The Solar System In December 2016
Dates and times shown are NZDT (UT + 13 hours).
Rise and set times are for Wellington. They will vary by a few minutes elsewhere in NZ.
Sunrise, sunset and twilight times in December
December 1 NZST December 31 NZDT morning evening morning evening SUN: rise: 5.39am, set: 8.40pm rise: 5.47am, set: 8.59pm Twilights Civil: starts: 5.10am, ends: 9.11pm starts: 5.17am, ends: 9.31pm Nautical: starts: 4.28am, ends: 9.52pm starts: 4.34am, ends:10.14pm Astro: starts: 3.40am, ends:10.41pm starts: 3.43am, ends:11.05pm
December phases of the moon (times as shown by guide)
First quarter: December 7 at 10.03 pm (09:03 UT) Full moon: December 14 at 1.06 pm (00:06 UT) Last quarter December 21 at 2.56 pm (01:56 UT) New moon: December 29 at 7.53 pm (06:53 UT)
The SOUTHERN SUMMER SOLSTICE is on 2016 December 21 at 11.45 pm NZDT (10:45 UT)
The planets in December 2016
Venus remains the most obvious planet in the evening sky. Mars, much fainter, is higher in the sky. Mercury May be briefly visible low in the evening sky about an hour after sunset. It will disappear after about mid month. Jupiter is the only planet visible in the morning sky. Saturn is not likely to be seen during December.
Mercury starts December as an evening object with a magnitude -0.5. On the 1st it will set nearly 100 minutes after the Sun. An hour after sunset, shortly before the end of nautical twilight, the planet will be 5° up in a direction 30° to the south of west. Venus will be some 25° away to its upper right.
Throughout the first half of December Mercury will continue to set up to 100 minutes after the Sun. It reaches its greatest elongation, 21° east of the Sun, on the 11th. After mid December the distance of Mercury from the Sun starts decreasing, so it sets earlier. As a result it will be lost in the evening twilight within a few days. The planet is at inferior conjunction between the Earth and Sun on December 29, when it will be 101 million km, 0.675AU, from the Earth and 0.311AU from the Sun.
Venus will remain a brilliant light in the evening sky throughout December reaching magnitude -4.4. It sets shortly before midnight throughout the month. The planet starts December in Sagittarius but, moving to the east, crosses into Capricornus on the 7th. By the 31st Venus will have moved crossed to the eastern edge of the constellation.
The crescent moon will be 6.5° from Venus on the evening of December 3.
Mars starts December in Capricornus at magnitude 0.6. With a distinctly orange colour it will be some 25° to the upper right of Venus. On December 3 Mars passes close to the star iota cap (mag 4.3). They will be closest about 9.30 pm, some 50 minutes after sunset in Wellington, when only 40 arc-seconds apart. about 1% of the moon's diameter. At this distance they will be almost impossible to separate by eye, but fairly easy to do so using binoculars. By midnight Mars will have moved to be just over 4 arc-minutes from the star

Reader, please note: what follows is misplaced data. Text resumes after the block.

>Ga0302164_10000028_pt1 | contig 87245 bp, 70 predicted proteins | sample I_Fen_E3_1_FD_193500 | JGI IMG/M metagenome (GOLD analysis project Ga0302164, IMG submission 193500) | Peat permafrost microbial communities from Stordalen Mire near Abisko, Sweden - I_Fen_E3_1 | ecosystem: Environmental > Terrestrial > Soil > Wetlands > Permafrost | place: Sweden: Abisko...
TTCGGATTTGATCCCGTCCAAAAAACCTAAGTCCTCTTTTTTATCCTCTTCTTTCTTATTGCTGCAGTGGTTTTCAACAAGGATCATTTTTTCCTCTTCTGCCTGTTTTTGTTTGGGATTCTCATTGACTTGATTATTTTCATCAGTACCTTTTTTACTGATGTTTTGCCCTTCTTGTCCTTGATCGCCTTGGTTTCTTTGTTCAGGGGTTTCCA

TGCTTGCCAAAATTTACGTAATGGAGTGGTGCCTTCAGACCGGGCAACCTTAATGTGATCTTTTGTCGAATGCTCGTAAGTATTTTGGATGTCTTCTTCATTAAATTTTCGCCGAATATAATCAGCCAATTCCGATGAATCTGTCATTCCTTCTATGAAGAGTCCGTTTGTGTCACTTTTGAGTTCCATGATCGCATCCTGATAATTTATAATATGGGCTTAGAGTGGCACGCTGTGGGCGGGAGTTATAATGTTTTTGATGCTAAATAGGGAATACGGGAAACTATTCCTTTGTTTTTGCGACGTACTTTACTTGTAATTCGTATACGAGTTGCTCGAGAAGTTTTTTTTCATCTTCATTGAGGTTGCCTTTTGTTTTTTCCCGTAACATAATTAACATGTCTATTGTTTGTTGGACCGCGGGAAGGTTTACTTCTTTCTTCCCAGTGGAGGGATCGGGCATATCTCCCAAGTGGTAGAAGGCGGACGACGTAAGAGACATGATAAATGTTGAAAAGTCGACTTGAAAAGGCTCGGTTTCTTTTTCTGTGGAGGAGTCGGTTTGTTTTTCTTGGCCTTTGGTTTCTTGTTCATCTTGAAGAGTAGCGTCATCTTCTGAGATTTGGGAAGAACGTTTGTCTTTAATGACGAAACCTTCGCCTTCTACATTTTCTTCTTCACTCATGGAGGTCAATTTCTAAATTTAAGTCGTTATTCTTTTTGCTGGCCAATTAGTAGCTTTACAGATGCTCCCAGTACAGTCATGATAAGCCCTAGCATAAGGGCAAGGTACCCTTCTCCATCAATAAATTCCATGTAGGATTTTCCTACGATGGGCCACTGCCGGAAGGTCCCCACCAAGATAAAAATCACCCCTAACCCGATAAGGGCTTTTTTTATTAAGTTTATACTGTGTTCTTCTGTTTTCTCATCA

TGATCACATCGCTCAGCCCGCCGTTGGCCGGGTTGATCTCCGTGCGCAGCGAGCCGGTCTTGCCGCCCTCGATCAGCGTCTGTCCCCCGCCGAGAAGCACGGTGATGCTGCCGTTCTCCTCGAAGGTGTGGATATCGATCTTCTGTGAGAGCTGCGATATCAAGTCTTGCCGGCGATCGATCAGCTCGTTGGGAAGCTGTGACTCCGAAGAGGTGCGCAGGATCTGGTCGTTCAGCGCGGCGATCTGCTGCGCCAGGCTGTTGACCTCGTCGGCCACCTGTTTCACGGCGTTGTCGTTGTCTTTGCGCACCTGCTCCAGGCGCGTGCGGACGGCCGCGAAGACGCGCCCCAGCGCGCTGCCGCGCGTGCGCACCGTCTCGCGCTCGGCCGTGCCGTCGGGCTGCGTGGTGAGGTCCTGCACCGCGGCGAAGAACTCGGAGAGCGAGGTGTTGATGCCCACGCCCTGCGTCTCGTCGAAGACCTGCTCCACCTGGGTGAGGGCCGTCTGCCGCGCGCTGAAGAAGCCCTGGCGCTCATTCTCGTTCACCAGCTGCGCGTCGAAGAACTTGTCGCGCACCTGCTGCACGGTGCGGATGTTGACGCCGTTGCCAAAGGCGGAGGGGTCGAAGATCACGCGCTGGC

Two days later the crescent moon will be 3.5° from Mars.
In mid December Mars moves into Aquarius. It movement across the constellation will be slower than Venus's in Capricornus, as a result the two will be only 12° apart on the 31st. On that evening Mars will have almost caught up Neptune, their separation being some 40 arc-minutes.
Jupiter remains the only one of the naked eye in the December morning sky. On the 1st it rises at 3.15 am, advancing to about 1.30 am by the 31st. The planet is in Virgo, its distance from Spica decreasing from 8 to 4.5° during the month.
On the morning of the 23rd, the moon a day past third quarter, will be just over 3° from Jupiter.
Saturn is at conjunction with the Sun on December 10 so will not be observable during December. At conjunction Saturn will be 1650 million km, 11 au, from the Earth, 10 AU beyond the Sun. By the end of the month it will rise in the morning sky about 75 minutes before the Sun.
Uranus, at magnitude 5.7, remains in Pisces and is observable all evening. It sets close to 3.30 am on the 1st and two hours earlier on the 31st. The planet is stationary on the 30th. As a result its position changes very little during December, by a distance equivalent to only two-thirds of the diameter of the full moon.
Neptune is in Aquarius at magnitude 7.9 throughout December. It sets about 2 am on the 1st, and midnight at the end of December. The moon is closest to Neptune on the 6th but still 6° at midnight. A few hours later the moon will occult the planet as seen from the northern Atlantic region including northeast Canada and much of Greenland. Mars will close in on Neptune during December.
Pluto at magnitude 14.5 is very low in the early evening sky. It is in Sagittarius setting only 20 minutes after the Sun by the end of December.
(1) Ceres continues in Cetus during December with its magnitude fading from 8.2 to 8.6. It is stationary mid month resulting in most of its apparent motion being to the north so ending the month some 7° from Uranus.
(18) Melpomene is also in Cetus between 9 and 11 degrees from Ceres. The asteroid, diameter 148 km, fades from magnitude 8.9 to 9.6 during December. Melpomene is on the opposite side of Ceres to Uranus.
Both Ceres and Melpomene are visible all evening not setting until well after midnight.
(4) Vesta is in Cancer throughout December rising about 12.15 am on the 1st and two hours earlier on the 31st. Its magnitude brightens from 7.4 to 6.7 during the month. Vesta starts December 2° from the Beehive cluster, M44. Its westerly retrograde motion sees the asteroid move away from the cluster so that by the 31st they will be 5 degrees apart.
Brian Loader New Zealand